• Dillon Currie

Fire, Fear, & Freedom: Lands of Inaction

The same process of thought that would support blanket “gun control” also supports blanket “public land” closures. It is the absurdity of irrational fear and the complete lack of trust and decency given to others. The public is punished as a direct result of the ineptitude of the administrative and enforcement agencies failing to perform their duties.

In the case of gun control, enforcement of current regulations are utterly lax. Failure to keep and update a comprehensive background check system, in order to identify prohibited possessors, renders the entire concept ineffective. Proactive laws are rendered useless and the burden passed onto reactionary enforcement, where law abiding citizens are castigated for the actions of criminals.

In the case of public land management, basic failure to exercise landscape level preventative and restorative measures, along with dismal enforcement of fire restrictions are the norm. Reactionary firefighting efforts are the inevitable end result and public land owners pay the price. Land managers have chosen to lock out the public and deny responsibility for their duties. They have passed off the problem to emergency response teams to clean up their mess and pointed blame towards everyone else.

In the name of “public safety” things must be prohibited for the greater good. In reality, they must be done because our government doesn’t trust its citizens. Yet, some in the public still support broad irrational restrictions: from gun control, to mask wearing, to public land lockouts; A shocking irony, considering the entirety of human history where governments have proven incompetent, irresponsible, illogical, and horrifically detached from “doing the right thing.”

Limited closures, warnings, or evacuations in the face of credible, tangible, imminent dangers, such as those in the direct and probable path of a fire or extreme weather event are reasonable. These should always be bounded to the smallest and most precise area possible and only be applied in acute, precise, and succinct manners.

Blanket forest-wide closures created with abstract, broadly defined, indefinite, and theoretically improbable threats are examples of paranoia, ineptitude, overreach, and misappropriation of emergency powers.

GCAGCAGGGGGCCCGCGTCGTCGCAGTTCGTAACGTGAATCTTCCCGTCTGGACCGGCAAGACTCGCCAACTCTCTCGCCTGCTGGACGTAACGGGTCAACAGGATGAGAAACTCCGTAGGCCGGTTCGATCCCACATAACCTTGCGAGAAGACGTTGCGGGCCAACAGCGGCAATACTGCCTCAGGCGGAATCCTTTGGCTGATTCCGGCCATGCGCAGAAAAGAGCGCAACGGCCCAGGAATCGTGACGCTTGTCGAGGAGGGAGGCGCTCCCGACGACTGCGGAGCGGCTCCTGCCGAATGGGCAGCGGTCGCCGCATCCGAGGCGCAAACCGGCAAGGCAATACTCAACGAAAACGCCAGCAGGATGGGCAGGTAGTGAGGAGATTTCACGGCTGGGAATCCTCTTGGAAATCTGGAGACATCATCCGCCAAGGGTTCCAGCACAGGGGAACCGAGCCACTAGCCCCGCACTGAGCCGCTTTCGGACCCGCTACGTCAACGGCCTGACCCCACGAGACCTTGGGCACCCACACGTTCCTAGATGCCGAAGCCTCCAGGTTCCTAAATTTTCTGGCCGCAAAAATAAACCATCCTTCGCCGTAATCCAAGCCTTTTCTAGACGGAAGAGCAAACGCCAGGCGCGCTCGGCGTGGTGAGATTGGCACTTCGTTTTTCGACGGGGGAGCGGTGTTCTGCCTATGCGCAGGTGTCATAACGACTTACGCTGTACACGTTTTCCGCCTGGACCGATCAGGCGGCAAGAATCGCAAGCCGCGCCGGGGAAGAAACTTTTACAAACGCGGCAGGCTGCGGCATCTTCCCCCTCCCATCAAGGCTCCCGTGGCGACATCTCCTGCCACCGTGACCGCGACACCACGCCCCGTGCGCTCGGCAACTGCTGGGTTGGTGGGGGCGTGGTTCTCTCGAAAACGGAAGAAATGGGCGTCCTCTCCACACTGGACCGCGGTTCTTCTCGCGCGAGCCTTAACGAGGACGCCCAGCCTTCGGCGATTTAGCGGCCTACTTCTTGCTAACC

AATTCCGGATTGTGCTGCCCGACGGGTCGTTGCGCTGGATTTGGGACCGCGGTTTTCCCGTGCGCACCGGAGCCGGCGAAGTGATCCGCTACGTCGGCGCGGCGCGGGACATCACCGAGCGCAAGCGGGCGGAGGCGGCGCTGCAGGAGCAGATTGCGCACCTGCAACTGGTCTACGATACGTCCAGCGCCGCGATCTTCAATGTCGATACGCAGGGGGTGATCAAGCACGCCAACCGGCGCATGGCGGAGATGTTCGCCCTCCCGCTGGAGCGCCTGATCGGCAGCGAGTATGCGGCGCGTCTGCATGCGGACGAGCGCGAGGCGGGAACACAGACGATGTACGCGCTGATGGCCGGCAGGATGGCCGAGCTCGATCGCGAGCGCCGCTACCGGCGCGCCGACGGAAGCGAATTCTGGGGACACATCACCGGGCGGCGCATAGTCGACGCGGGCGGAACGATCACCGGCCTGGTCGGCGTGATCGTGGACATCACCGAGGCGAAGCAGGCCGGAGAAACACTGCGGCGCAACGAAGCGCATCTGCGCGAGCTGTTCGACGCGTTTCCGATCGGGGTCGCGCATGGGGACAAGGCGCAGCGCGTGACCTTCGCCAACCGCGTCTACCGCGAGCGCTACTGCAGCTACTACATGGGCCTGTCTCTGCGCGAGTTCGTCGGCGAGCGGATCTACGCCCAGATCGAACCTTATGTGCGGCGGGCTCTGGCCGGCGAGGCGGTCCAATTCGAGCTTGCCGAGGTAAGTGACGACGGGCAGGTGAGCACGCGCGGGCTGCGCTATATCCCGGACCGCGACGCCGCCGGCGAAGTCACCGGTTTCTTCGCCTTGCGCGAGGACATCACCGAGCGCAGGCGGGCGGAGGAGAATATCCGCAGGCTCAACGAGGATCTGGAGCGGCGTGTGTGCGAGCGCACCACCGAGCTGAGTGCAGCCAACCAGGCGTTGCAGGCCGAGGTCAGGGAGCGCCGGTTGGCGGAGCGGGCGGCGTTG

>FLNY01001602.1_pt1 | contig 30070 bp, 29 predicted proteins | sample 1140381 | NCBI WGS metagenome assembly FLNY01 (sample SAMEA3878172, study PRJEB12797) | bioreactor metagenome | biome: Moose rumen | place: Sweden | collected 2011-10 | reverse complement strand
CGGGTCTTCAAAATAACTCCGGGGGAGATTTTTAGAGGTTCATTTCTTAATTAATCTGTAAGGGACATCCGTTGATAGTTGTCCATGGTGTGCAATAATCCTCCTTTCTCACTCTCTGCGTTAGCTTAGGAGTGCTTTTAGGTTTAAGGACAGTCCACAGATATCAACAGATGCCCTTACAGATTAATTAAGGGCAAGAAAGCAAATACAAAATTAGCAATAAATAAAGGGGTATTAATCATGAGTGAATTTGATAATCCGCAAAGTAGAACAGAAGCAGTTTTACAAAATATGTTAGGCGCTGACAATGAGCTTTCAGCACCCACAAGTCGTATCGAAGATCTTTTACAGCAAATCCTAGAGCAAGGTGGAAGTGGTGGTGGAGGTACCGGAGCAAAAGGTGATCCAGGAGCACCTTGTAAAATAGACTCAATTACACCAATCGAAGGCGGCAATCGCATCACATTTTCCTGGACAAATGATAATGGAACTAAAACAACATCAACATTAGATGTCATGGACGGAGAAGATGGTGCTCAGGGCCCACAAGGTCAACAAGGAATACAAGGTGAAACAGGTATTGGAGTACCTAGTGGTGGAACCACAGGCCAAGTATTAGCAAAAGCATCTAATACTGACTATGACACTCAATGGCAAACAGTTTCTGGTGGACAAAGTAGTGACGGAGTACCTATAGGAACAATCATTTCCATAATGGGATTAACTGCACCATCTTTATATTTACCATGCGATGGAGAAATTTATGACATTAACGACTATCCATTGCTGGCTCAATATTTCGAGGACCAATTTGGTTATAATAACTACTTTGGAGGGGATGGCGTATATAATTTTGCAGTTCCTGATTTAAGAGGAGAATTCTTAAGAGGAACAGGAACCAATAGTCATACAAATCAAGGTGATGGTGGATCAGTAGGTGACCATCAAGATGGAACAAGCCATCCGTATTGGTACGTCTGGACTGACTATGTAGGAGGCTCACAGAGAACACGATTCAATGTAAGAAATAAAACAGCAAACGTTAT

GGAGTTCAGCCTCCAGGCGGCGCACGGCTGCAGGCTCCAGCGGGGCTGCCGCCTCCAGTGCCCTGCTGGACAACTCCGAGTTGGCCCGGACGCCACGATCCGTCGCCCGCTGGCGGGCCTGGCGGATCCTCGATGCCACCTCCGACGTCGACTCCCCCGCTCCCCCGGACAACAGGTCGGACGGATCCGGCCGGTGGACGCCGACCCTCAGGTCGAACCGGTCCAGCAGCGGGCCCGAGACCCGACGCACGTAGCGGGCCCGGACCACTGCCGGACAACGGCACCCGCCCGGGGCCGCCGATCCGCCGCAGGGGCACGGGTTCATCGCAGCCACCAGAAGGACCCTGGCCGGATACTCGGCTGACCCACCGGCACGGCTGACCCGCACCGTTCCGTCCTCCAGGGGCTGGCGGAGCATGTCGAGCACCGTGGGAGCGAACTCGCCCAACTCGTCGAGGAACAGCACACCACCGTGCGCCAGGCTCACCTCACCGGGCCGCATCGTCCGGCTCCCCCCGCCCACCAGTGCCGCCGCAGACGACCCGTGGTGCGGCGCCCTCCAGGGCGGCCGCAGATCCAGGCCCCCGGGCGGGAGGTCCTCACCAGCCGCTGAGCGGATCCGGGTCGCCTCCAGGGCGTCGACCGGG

Our most recent modern methodology is to fear your neighbor, fear the stranger, and obey your master without question. Blanket closures demonize and exaggerate broadly the behaviors of average forest users. Most forest users don’t violate fire restriction rules and do not cause harm. Most forest users utilize basic human reasoning and don’t engage in risky activity. Recreational activity rarely creates forest fires and does not put anyone at probable risk.

The penalties for violating fire restrictions are inconsequentially low. We have grown complacent to the utter deficits in law enforcement. These bloated multi-billion dollar agencies don’t employ enough manpower to patrol the land they manage on a good day, let alone in an emergency. They waste time and taxpayer money disregarding their primary functions left and right. As a result, the taxpayer and public land owner pays the price for their dysfunction.

Our timberlands are overgrown after years of litigation and failure to remove fuels adequately. Invasive species dominate an unrestored and neglected landscape. Poor ecological conditions of our forests, deserts, and grasslands are the results of decades of mismanagement, misuse, and deferred or delayed restoration efforts. The public land owner pays the price for the errors of the past, inaction of the present, and paranoia of the future. We are decades into restoring environments, if only in tiny increments. We are moving in the right direction, but we are also decades from sorting out a mess that took centuries to create.

Many fires begin along city, county, or state, maintained roadsides due to vehicle accidents or negligence. The 2020 Bush Fire (193,455 acres) that engulfed the southern Mazatzal Mountains began after a vehicle fire along the ADOT maintained Bush and Beeline Highways. Roadsides constitute a significant portion of all human caused fires. There are zero acceptable excuses for the poor management and complete neglect in improving the defensible spaces around our road and highway systems. You as a public land owner are punished for the government’s inability to prepare.